Cornwall

Project aims to harness Camel river tidal energy

River Camel
Image caption The river Camel could soon see its tidal energy being harnessed

A project in north Cornwall could see tidal energy being used to power up to 10,000 homes.

The group Wadebridge Renewable Energy Network (WREN) has been investigating harnessing energy from the Camel river.

UK-based company VerdErg Renewable Energy believes the Camel could be suitable for technology it claims minimises the impact on wildlife.

A spokesman for WREN said nothing would be done without consulting people living in Wadebridge.

Paul Bird from VerdErg said "there clearly is potential" in the project.

"We will obviously have to do proper analyses of the environmental aspects, the potential output, and of course all the engineering aspects," he added.

Offshore specialists VerdErg said its Spectral Marine Energy Converter (SMEC) would be used to generate electricity.

Peter Roberts, managing director of VerdErg, said "certain characteristics would make the Camel river suitable for the technology".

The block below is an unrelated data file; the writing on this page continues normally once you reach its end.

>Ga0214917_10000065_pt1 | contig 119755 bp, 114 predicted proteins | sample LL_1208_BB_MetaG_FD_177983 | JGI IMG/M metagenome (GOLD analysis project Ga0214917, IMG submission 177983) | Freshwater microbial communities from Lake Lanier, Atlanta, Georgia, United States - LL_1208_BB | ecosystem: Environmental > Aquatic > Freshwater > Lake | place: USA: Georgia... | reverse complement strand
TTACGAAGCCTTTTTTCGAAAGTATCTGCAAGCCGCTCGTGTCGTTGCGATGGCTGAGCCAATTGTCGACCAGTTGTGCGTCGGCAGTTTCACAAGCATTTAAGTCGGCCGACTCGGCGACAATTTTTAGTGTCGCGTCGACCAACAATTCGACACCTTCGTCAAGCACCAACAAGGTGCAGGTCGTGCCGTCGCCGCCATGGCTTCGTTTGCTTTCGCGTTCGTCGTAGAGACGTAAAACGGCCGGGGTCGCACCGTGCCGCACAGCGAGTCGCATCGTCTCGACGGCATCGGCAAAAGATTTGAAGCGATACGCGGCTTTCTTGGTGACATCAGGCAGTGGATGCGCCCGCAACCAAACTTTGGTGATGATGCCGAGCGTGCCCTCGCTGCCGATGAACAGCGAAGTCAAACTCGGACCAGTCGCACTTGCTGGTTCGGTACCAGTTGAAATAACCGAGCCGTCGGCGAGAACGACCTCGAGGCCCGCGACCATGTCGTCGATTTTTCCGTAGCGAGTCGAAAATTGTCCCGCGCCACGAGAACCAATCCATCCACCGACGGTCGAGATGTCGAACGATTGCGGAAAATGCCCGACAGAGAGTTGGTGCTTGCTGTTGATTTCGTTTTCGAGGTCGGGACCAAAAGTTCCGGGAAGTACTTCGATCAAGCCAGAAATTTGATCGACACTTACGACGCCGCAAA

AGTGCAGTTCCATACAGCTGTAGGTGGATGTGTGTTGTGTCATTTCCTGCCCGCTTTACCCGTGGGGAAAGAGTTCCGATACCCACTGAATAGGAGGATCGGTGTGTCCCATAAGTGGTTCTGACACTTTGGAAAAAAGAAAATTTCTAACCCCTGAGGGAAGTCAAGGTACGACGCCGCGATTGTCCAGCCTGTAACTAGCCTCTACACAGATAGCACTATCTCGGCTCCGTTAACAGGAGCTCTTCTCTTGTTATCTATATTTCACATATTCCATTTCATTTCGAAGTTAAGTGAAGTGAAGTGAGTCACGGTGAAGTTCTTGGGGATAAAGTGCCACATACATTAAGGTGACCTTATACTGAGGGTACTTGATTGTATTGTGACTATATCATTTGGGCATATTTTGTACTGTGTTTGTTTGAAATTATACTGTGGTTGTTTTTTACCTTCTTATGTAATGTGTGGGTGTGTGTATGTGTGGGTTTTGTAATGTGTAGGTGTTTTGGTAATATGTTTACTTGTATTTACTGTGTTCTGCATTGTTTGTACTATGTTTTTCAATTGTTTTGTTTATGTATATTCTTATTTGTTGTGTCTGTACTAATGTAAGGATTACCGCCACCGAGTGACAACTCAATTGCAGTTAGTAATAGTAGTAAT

The company claims the unique feature of its approach is that the SMEC can generate electricity while keeping disturbance to the wildlife of the estuary and river to a minimum.

Mr Bird said: "We are keen to work with WREN and the people of Wadebridge to see if we can help them produce the power they could release from this resource on their doorsteps."

WREN Chair Stephen Frankel said: "This could be a very exciting way of providing substantial income for the town, and could well prove to be a tourist attraction to complement the Camel Trail."

He added: "An important thing about WREN is that nothing will be done without the strong support of our members and the wider town, so there will be no surprises."

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